“Three years ago, when I bought CaseyAdams.com it was like $900 to buy the domain. It’s real estate at the end of the day,” Casey points out. “That’s real estate for the brand. On Instagram my name is @caseyadams1 and for years I’ve been trying to buy @caseyadams! When starting a brand, every brand should snag up all the domains across social media because that’s my social identity.”
This real estate has real importance in the new age of digital business.
“Building up social credibility is super important,” says Casey. “On Instagram if you’re verified, you’re 10x more likely to get a DM back from someone that you message. That comes down to having the right PR, the right digital footprint, the Google Knowledge panel.”
Take notes here.
“If you Google your business what comes up?” Casey asks business owners. “It’s super important from an SEO perspective to be everywhere. My two main platforms are Instagram and my podcast, but I’m still everywhere. For now, I’m not spending my time on things that don’t bring in ROI for me, but at the same time I’m there.”
Casey Adams’ Tips for Success
- Follow Your Gut – Your passion will take you further than any guidance, books or advice. Do what you love, and you’ll love doing it. The more you love it, the more you’ll learn and grow your passion.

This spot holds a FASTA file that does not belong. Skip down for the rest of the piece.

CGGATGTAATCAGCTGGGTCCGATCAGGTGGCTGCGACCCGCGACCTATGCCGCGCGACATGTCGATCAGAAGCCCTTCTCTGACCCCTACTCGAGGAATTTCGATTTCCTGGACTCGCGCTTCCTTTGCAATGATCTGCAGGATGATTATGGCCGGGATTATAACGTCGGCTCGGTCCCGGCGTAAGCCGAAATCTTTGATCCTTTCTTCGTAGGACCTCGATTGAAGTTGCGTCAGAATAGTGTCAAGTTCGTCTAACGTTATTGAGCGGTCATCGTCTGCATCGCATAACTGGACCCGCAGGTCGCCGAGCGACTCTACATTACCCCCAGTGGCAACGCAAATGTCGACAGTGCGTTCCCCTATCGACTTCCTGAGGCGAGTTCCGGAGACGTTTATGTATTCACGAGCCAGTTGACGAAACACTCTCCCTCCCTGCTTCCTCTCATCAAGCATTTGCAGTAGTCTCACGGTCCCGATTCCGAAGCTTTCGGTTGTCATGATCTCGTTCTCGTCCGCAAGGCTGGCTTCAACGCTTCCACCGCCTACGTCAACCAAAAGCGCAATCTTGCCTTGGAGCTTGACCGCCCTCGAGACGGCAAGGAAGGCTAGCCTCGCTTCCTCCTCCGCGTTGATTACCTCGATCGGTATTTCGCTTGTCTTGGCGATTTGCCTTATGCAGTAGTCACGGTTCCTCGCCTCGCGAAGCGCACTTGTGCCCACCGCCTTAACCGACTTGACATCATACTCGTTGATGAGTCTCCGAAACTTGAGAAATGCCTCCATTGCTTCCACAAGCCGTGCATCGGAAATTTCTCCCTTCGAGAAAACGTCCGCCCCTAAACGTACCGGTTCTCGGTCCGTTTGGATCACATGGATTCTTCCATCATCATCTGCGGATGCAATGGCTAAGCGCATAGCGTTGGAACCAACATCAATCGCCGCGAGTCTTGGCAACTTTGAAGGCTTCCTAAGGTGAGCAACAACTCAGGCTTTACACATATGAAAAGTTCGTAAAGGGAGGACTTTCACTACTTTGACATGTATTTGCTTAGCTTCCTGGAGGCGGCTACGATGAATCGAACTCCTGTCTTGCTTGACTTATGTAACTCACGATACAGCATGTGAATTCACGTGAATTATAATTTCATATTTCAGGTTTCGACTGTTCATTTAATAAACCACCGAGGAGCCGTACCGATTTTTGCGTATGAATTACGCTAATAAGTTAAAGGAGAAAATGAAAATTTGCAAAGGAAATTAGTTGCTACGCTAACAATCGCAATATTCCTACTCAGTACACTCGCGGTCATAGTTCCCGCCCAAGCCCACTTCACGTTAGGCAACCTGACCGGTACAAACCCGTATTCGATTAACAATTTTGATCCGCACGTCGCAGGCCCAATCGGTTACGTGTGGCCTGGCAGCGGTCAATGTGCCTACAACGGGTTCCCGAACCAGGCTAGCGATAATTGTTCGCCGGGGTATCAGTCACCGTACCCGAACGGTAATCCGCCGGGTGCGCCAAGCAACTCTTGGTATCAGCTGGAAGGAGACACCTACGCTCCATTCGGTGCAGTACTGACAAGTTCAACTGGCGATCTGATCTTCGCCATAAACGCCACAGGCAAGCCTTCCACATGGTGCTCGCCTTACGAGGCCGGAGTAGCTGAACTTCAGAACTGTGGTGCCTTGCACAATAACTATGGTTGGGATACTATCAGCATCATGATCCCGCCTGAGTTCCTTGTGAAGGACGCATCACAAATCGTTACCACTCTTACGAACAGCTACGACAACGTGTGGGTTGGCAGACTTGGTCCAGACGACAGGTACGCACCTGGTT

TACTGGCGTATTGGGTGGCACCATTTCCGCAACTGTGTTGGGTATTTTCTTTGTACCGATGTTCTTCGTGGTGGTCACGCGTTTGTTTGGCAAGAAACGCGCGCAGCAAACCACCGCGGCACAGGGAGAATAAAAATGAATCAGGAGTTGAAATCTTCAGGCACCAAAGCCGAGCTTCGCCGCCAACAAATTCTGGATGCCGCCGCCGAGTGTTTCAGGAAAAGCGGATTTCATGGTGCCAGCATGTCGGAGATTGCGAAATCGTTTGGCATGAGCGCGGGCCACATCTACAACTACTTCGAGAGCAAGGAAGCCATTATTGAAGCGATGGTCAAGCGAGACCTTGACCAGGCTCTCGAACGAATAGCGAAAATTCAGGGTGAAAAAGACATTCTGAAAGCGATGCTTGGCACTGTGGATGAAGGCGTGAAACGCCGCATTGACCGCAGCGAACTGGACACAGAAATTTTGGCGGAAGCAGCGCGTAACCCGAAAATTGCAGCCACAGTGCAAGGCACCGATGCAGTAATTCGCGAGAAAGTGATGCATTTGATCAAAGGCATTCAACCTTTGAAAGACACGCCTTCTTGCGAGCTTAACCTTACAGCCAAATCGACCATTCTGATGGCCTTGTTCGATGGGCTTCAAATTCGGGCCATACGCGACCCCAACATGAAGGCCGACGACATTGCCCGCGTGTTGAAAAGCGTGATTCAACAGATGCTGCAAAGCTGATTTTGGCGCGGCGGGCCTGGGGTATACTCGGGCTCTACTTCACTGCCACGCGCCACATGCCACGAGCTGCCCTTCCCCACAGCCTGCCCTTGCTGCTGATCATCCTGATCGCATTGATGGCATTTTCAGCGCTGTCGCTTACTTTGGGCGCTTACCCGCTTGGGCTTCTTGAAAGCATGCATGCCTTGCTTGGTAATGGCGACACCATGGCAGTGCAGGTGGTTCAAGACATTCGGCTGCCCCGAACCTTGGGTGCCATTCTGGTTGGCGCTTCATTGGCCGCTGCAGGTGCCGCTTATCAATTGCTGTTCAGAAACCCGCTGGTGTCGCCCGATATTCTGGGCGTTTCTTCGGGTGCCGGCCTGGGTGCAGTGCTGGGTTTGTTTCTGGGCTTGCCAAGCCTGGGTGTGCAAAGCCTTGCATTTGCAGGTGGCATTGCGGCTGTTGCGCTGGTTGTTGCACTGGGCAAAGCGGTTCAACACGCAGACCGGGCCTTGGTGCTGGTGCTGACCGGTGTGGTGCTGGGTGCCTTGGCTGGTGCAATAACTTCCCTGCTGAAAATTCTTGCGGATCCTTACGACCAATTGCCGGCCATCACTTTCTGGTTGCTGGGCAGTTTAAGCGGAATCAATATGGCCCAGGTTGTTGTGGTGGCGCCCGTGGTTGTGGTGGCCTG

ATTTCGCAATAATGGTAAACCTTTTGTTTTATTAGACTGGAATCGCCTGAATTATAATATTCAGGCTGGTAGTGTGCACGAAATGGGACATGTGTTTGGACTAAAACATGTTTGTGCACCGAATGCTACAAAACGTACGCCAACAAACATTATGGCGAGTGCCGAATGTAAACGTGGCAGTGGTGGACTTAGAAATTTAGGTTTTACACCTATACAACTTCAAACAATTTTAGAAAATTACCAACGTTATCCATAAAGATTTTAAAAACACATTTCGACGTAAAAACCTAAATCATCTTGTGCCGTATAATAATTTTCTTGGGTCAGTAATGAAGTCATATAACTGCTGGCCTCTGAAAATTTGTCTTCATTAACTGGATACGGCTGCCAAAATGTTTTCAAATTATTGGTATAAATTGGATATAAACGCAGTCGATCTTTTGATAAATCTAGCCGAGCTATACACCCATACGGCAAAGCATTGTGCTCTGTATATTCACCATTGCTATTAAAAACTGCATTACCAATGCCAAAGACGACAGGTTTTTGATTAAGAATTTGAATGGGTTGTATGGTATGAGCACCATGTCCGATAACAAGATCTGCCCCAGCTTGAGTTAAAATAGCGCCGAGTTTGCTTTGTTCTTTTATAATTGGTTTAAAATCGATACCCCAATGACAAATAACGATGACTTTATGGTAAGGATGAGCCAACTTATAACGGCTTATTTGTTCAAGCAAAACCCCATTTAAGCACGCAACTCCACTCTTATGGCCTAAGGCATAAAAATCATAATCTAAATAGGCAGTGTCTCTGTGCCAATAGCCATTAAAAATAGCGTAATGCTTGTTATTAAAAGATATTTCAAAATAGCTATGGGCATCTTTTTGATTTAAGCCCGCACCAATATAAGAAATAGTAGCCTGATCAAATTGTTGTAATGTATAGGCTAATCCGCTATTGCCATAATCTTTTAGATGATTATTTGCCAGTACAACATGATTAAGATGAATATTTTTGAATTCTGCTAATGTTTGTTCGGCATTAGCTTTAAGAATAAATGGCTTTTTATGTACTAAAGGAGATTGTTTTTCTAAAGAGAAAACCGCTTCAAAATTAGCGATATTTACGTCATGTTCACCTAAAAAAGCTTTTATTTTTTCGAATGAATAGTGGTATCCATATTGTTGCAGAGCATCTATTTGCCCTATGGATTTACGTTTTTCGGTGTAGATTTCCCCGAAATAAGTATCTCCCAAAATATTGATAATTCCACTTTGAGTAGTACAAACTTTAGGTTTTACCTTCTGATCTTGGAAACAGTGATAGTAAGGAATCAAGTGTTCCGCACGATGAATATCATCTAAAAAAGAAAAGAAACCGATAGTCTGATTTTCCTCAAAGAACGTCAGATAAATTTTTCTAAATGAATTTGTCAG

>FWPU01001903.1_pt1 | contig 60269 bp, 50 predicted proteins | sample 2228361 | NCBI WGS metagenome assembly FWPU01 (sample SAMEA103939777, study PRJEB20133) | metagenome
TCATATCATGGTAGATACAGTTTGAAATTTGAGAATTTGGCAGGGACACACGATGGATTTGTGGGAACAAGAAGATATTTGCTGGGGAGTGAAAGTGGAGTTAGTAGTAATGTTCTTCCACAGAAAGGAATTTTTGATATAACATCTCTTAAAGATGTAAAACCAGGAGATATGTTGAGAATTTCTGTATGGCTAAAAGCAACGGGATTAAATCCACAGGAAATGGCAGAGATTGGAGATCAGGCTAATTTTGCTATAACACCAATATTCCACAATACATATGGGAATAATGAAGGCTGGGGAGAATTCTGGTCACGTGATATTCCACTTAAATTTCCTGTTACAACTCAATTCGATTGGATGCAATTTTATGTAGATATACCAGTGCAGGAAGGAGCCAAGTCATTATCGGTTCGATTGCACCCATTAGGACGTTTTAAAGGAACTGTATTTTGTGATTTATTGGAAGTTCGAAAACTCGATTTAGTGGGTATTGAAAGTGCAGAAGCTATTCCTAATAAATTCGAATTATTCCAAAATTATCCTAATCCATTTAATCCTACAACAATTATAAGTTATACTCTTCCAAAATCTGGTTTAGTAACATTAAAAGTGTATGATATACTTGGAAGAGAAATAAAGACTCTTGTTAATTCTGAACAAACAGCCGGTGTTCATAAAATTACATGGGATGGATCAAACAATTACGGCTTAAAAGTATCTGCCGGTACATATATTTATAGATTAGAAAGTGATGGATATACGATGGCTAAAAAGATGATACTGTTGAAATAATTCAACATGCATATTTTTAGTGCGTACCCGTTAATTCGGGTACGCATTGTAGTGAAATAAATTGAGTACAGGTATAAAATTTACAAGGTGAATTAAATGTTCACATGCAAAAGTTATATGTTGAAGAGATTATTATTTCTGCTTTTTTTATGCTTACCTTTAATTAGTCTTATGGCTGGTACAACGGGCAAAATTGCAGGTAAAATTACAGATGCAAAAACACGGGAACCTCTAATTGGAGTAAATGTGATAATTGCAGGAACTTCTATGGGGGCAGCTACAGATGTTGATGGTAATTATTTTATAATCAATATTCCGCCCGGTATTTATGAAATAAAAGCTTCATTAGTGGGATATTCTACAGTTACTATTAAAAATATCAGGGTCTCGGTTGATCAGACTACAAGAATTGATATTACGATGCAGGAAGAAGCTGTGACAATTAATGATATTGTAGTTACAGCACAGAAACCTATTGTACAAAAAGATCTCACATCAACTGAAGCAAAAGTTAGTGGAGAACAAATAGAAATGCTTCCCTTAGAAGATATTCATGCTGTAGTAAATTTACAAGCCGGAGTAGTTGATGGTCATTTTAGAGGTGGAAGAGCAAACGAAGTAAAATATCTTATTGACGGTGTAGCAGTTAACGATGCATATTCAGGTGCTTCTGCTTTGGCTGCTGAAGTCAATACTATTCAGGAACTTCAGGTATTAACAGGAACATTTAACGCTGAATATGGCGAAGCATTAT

- Invest in Your Passion – Let’s not forget that Casey’s learning of social media all started when he was 15 years old in a neck brace. Casey was humble and hungry enough to turn pain into passion and learn all he could. Reading up, buying domains and starting from scratch laid the foundation for where Casey is today.
- Grow Your Network – Casey is self-made. When embarking on his podcast, he began with his close network of friends, expanded that into a brand and used the leverage of his team’s hard work to have the credibility to land the big interviews. Despite all the success, Casey is still growing his network and paving a way for others to do the same.
- Establish Your Digital Footprint – You are who Google says your are as a brand and a business. By buying domains, getting verified on several platforms and doing a slew of podcasts to tell his story, Casey Adams is thriving on the web because he’s put in the work all over it.
- Shoot Your Shot – Casey Adams is humble, but he’s not shy. By sending out DMs as kind as a ‘thank you’ or as brave as an ask, he’s been able to connect with everyone from Gary Vee to Larry King. Pursue who you want to work with, reach out to all available access points and continue to do the work. This recipe has worked for Casey and it can work for you.
How to Build Social Footprints:
For Casey, his brand is strong and he’s constantly widening his path.
“Always look for ways to build more social footprints because that compounded over time is how you truly build a brand,” Casey points out. “It’s something you can’t do overnight, you can’t shortcut the process by hiring the best team, you have to put in the work and do what it takes to build that social footprint.”
Planning, strategy and outreach are all important for Casey and his podcast. Much of it happens over Instagram.